Pedro Sánchez will appear in Congress on Wednesday to explain both the agreement that he closed 82 days ago with Morocco, which put an end to more than a year of diplomatic differences in exchange for a historic shift in Spain's position on Western Sahara, like his audience in Rabat with King Mohamed VI. The President of the Government closed this pact by means of a letter unknown to most of his cabinet and which was later leaked by the Moroccan Government.
La Moncloa's explanations were poor and did not calm any of the sectors involved. On the contrary, a confrontation broke out with United We Can, its partner in government, and provoked the rejection of the entire Lower House.
In the heat of this new relationship, delegations from Spain and Morocco will meet tomorrow in Madrid to continue with the process of reopening the borders of Ceuta and Melilla and thus set the modalities and the calendar to finalize a development that began on May 17. The statement sent yesterday by the Ministry of the Interior explains that this meeting will focus "on the normalization of the movement of people and goods, through customs and people control systems."
At the moment, there are problems regarding the transit of cross-border workers and the traffic of goods due to the non-reopening of the Melilla customs office and its non-existence in Ceuta.
Giving in to greater control of Rabat over the former Spanish colony, which has claimed the right to self-determination for more than 40 years, is for Sánchez "the most serious, credible and realistic basis for the resolution of this dispute," according to the letter. . A radical turn of the Spanish historical position, always on the side of the resolutions of the United Nations. The document was released by the Moroccan cabinet on March 18: the president only received strong criticism.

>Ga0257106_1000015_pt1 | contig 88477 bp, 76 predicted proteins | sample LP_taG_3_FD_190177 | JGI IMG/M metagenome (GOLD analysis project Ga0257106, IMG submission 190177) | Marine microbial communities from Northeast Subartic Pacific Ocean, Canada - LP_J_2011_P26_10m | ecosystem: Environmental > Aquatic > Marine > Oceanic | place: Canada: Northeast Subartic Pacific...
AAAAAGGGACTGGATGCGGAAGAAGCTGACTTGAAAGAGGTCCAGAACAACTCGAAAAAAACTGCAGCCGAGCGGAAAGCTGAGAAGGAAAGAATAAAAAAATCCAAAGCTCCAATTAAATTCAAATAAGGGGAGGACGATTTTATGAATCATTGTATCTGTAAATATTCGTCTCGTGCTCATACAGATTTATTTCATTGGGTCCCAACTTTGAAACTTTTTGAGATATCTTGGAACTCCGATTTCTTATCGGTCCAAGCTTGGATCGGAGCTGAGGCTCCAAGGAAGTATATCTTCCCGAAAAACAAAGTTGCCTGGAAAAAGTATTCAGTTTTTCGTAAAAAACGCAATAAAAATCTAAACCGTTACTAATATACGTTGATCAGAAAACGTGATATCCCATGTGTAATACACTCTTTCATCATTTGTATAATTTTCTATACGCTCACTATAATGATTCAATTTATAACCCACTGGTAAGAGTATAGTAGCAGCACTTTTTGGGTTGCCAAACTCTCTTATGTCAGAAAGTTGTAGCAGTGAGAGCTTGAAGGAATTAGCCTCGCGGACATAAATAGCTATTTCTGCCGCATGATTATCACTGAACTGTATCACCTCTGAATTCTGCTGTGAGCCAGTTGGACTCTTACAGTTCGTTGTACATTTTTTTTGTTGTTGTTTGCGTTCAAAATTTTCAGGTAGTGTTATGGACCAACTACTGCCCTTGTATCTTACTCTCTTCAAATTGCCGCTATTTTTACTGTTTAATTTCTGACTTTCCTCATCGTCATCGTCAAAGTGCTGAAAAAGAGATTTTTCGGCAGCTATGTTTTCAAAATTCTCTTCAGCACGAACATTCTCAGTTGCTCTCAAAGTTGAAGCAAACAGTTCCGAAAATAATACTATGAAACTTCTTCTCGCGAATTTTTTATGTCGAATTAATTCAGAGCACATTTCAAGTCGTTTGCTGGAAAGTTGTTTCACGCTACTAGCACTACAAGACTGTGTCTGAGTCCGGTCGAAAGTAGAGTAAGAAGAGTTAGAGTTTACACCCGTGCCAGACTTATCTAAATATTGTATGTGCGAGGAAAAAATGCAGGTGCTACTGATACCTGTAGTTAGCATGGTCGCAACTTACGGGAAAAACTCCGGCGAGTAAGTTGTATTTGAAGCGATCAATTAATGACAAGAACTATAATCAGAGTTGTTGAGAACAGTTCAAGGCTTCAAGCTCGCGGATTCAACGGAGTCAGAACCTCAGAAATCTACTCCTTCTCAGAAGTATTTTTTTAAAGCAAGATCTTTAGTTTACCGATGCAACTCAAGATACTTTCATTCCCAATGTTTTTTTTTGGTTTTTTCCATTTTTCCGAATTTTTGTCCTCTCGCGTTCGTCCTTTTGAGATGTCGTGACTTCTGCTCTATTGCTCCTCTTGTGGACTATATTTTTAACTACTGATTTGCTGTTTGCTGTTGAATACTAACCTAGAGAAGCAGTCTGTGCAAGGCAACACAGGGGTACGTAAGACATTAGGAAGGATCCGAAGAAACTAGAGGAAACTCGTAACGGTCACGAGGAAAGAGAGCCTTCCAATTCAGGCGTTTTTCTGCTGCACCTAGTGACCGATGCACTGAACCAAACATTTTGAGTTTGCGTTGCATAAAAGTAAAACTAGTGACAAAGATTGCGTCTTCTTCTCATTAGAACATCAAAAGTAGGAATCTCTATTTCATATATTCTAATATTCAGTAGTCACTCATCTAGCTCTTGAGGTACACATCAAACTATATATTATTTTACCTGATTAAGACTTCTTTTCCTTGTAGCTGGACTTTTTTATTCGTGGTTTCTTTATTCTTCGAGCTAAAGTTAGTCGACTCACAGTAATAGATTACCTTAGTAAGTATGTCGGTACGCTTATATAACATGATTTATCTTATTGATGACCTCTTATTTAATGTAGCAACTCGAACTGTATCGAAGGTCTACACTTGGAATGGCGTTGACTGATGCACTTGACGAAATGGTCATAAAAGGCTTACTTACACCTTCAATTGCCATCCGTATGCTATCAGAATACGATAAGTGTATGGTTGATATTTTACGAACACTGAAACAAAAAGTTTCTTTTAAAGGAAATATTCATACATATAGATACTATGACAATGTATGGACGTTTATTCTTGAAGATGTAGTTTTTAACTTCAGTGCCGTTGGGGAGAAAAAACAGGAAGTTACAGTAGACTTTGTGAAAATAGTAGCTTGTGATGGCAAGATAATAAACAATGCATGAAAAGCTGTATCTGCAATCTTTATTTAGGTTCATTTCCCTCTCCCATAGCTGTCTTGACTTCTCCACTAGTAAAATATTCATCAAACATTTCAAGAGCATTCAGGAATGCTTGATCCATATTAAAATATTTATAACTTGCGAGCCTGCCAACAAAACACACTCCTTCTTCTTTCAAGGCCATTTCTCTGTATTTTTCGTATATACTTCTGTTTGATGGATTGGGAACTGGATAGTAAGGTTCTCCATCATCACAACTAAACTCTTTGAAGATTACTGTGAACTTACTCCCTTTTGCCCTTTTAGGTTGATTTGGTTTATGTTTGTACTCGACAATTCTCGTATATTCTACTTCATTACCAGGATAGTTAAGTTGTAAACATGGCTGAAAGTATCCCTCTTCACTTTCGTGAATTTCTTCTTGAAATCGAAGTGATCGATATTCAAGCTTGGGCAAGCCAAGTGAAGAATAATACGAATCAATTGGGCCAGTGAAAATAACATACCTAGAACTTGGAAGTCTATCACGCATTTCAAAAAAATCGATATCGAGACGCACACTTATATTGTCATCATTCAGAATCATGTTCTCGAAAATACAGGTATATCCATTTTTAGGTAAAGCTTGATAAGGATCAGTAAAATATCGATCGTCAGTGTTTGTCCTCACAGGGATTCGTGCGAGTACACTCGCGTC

Neither the second vice president, Yolanda Díaz, nor the minister and leader of Podemos, Ione Belarra, were informed despite being a very sensitive matter. And United We Can caught fire and came out to defend a self-determination referendum for the Saharawis. Eighty-two days after that lack of transparency, Sánchez will appear on account of a request from the PP that asks him to "explain the new partnership for the 21st century that he established during his visit to Rabat and the consequences that this has caused in the relationship with Algeria. The independence and nationalist groups registered another petition in identical terms.
The PSOE justifies this delay in that Sánchez had to appear previously for the Pegasus case and due to incompatibility by also coinciding with the explanations of the latest European councils. In fact, despite the fact that all the groups demanded a monographic appearance, Sánchez will share his explanations on Wednesday with information from his last meeting in Brussels. The Plenary will serve for the Chamber to express its disapproval with this swerve in foreign policy again. On March 30, Sánchez joined explanations about the Sahara with those of the European Council and the plan for the consequences of the war in Ukraine.
A hodgepodge that only served to anger the deputies more. On April 7, Congress debated a non-law proposal registered by United We Can, ERC and Bildu criticizing what in their opinion was "a betrayal" and "abandonment" of the Saharawi people, and it went ahead. "He kneels before a dictator like he is the King of Morocco," snapped Joan Baldoví, from Compromís and investiture partner. And the PP deputy Valentina Martínez put her finger on the sore spot: "We are debating a PNL presented by one part of the Government against another part of the Government." Precisely, in this week's government control session, the PP spokeswoman, Cuca Gamarra, will delve into the countless divisions and conflicts of the coalition government.